Sarah Kalil likes to start each day by climbing a mountain. One of her preferred summer and fall routes is a two-mile sweatfest that begins in a glade near Stowe Mountain Resort’s Midway Lodge and ends, 2,000 unrelenting vertical feet later, at the top of the gondola lift below the Mount Mansfield ridgeline. On a good day, she said during one of her recent pilgrimages, she can reach the gondola in an hour.
“It’s a massively efficient workout,” Kalil said, not panting very much. Her two golden retrievers, Lucy and Scout, lolloped ahead. “I’ve already accomplished something, and it’s barely 10 a.m. You can’t take that away.” In the interest of efficiency and joint health, she rides the gondola down.
To some people, this regimen might sound like a small slice of hell. For Kalil, 63, it’s a necessary act of exhaustion before the daily sprint of running a medical technology startup, CoreMap, which she joined in 2017 with cofounder Peter Spector, a University of Vermont cardiologist. Using technology that Spector developed at the UVM Medical Center, CoreMap is seeking to achieve a breakthrough in the detection of atrial fibrillation, or AF, a heart arrhythmia that affects some 37 million people worldwide.
AF is triggered by electrical disturbances in cardiac tissue that throw the heart’s normal beat off-kilter, elevating the risk of heart failure and stroke by as much as fivefold. AF is more common among older adults, though it can affect otherwise healthy people of any age. John Fetterman, the 53-year-old Carhartt-clad lieutenant governor of Pennsylvania who is running for the U.S. Senate, had a stroke in May that was likely caused by his AF; last month, J.J. Watt, a 33-year-old defensive lineman for the NFL’s Arizona Cardinals, had his heart shocked back into rhythm after an AF flare-up. Because the long-term consequences of AF often require medical treatment, the health care costs associated with the disease are considerable — nearly $26 billion per year in the U.S., according to some estimates.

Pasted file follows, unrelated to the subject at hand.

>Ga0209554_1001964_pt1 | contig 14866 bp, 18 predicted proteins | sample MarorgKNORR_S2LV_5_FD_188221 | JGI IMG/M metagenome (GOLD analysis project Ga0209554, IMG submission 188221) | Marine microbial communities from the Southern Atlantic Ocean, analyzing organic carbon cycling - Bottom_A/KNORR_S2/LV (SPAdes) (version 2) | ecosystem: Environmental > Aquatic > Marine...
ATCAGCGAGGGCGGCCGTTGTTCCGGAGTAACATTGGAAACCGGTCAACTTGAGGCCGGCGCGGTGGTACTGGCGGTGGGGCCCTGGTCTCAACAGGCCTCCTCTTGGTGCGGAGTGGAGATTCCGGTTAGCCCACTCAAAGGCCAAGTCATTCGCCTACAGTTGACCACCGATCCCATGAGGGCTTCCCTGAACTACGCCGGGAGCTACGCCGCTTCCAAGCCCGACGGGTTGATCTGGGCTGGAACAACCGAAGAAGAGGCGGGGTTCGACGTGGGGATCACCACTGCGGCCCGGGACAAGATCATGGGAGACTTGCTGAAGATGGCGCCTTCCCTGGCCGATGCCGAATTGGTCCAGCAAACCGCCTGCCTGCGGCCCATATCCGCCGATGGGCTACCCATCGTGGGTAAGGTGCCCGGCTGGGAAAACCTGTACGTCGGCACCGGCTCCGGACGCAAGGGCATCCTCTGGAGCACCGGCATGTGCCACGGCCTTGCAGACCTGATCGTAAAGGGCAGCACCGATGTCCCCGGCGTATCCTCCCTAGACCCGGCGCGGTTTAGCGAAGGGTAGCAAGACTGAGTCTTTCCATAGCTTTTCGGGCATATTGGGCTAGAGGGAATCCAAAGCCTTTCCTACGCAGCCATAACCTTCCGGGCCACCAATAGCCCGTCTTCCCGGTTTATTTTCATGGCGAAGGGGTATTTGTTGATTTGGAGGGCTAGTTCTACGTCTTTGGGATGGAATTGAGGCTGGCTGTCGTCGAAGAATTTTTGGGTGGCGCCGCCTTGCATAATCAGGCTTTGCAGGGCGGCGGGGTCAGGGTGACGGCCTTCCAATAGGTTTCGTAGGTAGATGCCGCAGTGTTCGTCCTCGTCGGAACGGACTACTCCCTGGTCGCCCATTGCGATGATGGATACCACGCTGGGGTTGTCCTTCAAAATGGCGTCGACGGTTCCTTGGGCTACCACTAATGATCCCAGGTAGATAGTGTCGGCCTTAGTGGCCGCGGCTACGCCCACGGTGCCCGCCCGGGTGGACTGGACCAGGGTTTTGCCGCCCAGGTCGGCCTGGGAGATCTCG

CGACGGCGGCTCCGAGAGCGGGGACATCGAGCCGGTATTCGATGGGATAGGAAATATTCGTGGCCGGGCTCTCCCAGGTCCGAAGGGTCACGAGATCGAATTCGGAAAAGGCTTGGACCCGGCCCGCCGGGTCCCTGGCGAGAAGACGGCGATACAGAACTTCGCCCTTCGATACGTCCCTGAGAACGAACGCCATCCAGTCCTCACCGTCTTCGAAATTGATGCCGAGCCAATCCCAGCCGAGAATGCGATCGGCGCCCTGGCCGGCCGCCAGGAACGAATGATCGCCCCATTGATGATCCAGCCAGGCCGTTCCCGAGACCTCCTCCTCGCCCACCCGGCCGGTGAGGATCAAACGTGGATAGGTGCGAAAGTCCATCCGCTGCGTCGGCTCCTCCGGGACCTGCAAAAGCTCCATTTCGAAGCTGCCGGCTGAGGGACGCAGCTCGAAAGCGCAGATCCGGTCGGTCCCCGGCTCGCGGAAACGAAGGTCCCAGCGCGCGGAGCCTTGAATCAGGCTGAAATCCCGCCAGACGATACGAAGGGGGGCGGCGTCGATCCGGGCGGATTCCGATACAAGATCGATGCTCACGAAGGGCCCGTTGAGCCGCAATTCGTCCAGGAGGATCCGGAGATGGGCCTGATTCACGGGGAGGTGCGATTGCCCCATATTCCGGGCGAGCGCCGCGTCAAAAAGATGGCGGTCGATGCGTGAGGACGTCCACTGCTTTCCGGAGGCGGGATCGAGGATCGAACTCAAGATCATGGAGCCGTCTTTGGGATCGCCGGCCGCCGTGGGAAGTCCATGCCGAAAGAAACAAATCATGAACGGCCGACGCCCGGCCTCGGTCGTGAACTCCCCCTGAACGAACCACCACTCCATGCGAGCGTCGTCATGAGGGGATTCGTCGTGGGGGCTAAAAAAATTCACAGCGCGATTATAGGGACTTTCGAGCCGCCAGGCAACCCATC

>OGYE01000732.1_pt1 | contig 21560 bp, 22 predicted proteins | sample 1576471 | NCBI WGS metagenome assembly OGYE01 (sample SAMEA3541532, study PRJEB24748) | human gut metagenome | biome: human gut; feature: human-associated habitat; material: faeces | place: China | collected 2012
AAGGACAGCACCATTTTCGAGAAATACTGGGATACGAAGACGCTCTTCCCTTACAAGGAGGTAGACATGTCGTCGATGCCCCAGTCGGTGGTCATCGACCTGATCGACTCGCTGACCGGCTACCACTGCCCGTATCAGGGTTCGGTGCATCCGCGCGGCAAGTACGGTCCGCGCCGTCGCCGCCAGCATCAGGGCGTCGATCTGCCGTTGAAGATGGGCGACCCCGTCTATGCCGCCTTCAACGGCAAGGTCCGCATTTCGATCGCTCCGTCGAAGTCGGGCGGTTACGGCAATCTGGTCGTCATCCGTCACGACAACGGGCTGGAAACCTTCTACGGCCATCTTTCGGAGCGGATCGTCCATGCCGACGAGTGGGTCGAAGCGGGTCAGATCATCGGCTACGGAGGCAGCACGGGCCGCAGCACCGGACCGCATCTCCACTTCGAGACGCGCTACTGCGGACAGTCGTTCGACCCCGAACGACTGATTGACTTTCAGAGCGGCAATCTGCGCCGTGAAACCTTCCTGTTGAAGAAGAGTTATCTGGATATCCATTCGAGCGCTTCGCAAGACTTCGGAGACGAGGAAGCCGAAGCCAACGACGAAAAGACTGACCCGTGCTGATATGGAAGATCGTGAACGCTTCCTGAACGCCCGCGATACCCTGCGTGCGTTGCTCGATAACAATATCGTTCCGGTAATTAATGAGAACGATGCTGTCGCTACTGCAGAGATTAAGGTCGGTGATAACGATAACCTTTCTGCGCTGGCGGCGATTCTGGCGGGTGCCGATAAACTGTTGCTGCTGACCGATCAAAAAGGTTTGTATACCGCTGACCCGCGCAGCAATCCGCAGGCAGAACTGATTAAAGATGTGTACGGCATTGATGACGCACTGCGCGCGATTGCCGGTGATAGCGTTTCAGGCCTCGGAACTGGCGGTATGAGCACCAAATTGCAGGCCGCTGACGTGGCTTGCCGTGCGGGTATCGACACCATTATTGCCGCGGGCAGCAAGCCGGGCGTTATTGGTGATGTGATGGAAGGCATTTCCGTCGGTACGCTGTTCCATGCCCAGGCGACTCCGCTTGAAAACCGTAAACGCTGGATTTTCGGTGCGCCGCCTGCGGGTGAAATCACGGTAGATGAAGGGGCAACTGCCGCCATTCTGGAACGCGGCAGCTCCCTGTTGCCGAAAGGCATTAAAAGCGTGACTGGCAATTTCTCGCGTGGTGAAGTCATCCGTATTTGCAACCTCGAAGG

The most effective treatment for AF is a procedure called ablation, in which surgeons insert a catheter into a major blood vessel and zap the cardiac tissue that’s sending faulty signals to the rest of the heart. But ablations, according to Spector, are often a shot in the dark.
“We basically stumbled into an approach that works for reasons that we didn’t really understand and, therefore, we couldn’t modify to fit everybody,” he said.
The electrodes on today’s catheters aren’t sophisticated enough to capture the chaotic trajectory of the electrical glitches that cause AF, Spector explained. As many as half of all AF patients who get an ablation have to undergo more than one procedure.
Using Spector’s technology, CoreMap aims to develop a solution to the long-standing challenge of providing individualized treatment for AF — a catheter, tipped with tiny electrodes, that can detect abnormal electrical activity and feed the data into a mapping system that generates high-resolution 3D images of the heart. With those detailed visuals, Kalil said, surgeons will be able to zero in on the source of an erratic rhythm, increasing the chances of a successful ablation.
Even in the best-case scenario, CoreMap is still several years away from bringing its diagnostic system to the growing AF medical device market, which analysts predict could be worth nearly $18 billion within the next decade. Kalil said CoreMap has conducted some promising early studies at the Liryc Electrophysiology and Heart Modeling Institute, a research center in Bordeaux, France, focused on heart rhythm disorders, and the company plans to begin clinical trials outside the U.S. by early next year.
If CoreMap can secure Food & Drug Administration approval, and prove that Spector’s technology works as well as the preclinical studies seem to suggest, Kalil believes that their system will open up treatment possibilities for the hundreds of thousands of AF patients whose arrythmias elude the devices currently on the market. And if CoreMap can deliver on its goals, other companies might try to replicate their success in the Green Mountain State, where the medical technology industry has been steadily gaining momentum. (See “Picture of Health,” page 32.)